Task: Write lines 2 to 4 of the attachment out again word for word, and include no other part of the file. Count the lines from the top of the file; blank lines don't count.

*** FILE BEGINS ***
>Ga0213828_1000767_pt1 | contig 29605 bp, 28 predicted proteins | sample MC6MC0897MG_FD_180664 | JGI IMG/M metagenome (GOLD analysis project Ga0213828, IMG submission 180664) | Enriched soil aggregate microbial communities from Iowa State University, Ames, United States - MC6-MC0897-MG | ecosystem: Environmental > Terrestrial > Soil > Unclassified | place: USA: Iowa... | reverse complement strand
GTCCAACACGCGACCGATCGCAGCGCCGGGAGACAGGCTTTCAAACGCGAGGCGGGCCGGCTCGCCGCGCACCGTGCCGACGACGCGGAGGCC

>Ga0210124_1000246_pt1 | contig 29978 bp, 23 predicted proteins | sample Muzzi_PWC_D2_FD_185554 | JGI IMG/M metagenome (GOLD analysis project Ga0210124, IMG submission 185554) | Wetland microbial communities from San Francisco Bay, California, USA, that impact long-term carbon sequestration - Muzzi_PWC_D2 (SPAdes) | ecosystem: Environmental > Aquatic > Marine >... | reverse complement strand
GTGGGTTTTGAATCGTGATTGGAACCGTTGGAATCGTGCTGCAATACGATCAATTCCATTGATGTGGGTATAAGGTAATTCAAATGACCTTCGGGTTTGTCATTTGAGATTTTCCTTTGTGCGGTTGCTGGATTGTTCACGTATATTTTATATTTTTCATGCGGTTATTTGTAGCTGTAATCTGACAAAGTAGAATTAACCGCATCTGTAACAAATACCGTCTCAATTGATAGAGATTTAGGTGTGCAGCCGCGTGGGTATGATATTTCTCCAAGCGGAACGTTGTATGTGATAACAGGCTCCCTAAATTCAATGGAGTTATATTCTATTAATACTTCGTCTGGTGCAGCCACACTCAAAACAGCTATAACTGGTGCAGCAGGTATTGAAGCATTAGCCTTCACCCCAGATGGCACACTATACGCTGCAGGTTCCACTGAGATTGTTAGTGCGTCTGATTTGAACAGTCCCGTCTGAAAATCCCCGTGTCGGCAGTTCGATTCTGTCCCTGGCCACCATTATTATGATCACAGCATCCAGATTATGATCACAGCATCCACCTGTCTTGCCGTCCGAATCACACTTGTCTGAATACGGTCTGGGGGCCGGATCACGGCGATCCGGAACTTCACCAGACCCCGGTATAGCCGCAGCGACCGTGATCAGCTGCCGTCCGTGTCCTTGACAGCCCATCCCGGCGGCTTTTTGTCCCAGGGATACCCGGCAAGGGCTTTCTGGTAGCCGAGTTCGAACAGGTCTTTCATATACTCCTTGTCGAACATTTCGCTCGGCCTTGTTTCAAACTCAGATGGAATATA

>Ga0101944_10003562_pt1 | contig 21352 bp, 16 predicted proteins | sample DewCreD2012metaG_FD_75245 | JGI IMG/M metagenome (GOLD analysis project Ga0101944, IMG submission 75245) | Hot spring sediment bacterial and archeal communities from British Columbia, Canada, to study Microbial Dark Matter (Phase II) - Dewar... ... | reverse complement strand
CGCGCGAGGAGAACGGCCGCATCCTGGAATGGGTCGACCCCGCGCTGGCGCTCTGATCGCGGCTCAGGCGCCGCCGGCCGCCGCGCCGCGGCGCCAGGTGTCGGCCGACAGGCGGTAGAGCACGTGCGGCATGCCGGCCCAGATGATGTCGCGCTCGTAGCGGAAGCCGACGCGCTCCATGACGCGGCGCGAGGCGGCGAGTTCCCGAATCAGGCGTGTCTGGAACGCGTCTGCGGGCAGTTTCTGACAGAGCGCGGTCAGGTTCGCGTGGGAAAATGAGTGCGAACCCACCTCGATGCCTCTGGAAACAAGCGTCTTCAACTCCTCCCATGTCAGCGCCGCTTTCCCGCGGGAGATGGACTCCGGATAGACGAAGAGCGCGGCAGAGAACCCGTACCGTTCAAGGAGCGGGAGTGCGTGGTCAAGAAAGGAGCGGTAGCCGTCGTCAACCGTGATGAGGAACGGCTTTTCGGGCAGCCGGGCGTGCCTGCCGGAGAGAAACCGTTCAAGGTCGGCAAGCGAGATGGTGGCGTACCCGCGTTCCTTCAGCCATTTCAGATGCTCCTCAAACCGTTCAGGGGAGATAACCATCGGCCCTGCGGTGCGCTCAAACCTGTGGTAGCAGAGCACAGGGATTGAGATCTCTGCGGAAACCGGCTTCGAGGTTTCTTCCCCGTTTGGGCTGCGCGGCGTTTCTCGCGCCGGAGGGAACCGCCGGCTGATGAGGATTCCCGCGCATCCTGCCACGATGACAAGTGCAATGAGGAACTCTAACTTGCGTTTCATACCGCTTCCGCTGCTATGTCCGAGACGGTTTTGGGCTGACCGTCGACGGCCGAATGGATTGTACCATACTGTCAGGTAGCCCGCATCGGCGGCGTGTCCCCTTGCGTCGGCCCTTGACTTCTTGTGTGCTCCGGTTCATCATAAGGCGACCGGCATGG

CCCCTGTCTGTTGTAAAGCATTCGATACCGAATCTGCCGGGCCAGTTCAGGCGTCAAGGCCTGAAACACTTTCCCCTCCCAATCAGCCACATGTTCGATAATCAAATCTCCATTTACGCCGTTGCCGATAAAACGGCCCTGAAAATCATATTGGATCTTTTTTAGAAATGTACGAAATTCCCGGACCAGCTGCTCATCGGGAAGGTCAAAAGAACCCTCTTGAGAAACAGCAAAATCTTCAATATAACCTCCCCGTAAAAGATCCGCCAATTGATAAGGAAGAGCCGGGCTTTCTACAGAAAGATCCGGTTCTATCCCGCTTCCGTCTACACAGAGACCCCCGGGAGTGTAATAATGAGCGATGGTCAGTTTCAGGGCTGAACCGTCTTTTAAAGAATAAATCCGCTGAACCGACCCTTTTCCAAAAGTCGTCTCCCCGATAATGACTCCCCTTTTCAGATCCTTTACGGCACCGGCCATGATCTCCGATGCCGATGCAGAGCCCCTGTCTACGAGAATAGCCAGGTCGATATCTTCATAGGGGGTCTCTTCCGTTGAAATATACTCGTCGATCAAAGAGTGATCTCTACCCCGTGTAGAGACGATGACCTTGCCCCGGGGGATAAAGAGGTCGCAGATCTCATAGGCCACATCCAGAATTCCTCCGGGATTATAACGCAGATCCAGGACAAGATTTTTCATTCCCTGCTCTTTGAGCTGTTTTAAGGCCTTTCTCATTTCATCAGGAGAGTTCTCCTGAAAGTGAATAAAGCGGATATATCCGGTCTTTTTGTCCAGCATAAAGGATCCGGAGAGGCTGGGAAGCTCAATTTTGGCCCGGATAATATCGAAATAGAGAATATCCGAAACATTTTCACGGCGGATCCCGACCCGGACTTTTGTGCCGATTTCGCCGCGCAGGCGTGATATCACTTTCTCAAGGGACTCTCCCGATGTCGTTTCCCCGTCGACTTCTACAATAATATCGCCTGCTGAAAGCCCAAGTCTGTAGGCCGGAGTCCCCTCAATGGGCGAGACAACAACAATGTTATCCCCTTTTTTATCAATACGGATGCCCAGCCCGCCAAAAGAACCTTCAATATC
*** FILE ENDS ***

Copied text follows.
GTCCAACACGCGACCGATCGCAGCGCCGGGAGACAGGCTTTCAAACGCGAGGCGGGCCGGCTCGCCGCGCACCGTGCCGACGACGCGGAGGCC

>Ga0210124_1000246_pt1 | contig 29978 bp, 23 predicted proteins | sample Muzzi_PWC_D2_FD_185554 | JGI IMG/M metagenome (GOLD analysis project Ga0210124, IMG submission 185554) | Wetland microbial communities from San Francisco Bay, California, USA, that impact long-term carbon sequestration - Muzzi_PWC_D2 (SPAdes) | ecosystem: Environmental > Aquatic > Marine >... | reverse complement strand
GTGGGTTTTGAATCGTGATTGGAACCGTTGGAATCGTGCTGCAATACGATCAATTCCATTGATGTGGGTATAAGGTAATTCAAATGACCTTCGGGTTTGTCATTTGAGATTTTCCTTTGTGCGGTTGCTGGATTGTTCACGTATATTTTATATTTTTCATGCGGTTATTTGTAGCTGTAATCTGACAAAGTAGAATTAACCGCATCTGTAACAAATACCGTCTCAATTGATAGAGATTTAGGTGTGCAGCCGCGTGGGTATGATATTTCTCCAAGCGGAACGTTGTATGTGATAACAGGCTCCCTAAATTCAATGGAGTTATATTCTATTAATACTTCGTCTGGTGCAGCCACACTCAAAACAGCTATAACTGGTGCAGCAGGTATTGAAGCATTAGCCTTCACCCCAGATGGCACACTATACGCTGCAGGTTCCACTGAGATTGTTAGTGCGTCTGATTTGAACAGTCCCGTCTGAAAATCCCCGTGTCGGCAGTTCGATTCTGTCCCTGGCCACCATTATTATGATCACAGCATCCAGATTATGATCACAGCATCCACCTGTCTTGCCGTCCGAATCACACTTGTCTGAATACGGTCTGGGGGCCGGATCACGGCGATCCGGAACTTCACCAGACCCCGGTATAGCCGCAGCGACCGTGATCAGCTGCCGTCCGTGTCCTTGACAGCCCATCCCGGCGGCTTTTTGTCCCAGGGATACCCGGCAAGGGCTTTCTGGTAGCCGAGTTCGAACAGGTCTTTCATATACTCCTTGTCGAACATTTCGCTCGGCCTTGTTTCAAACTCAGATGGAATATA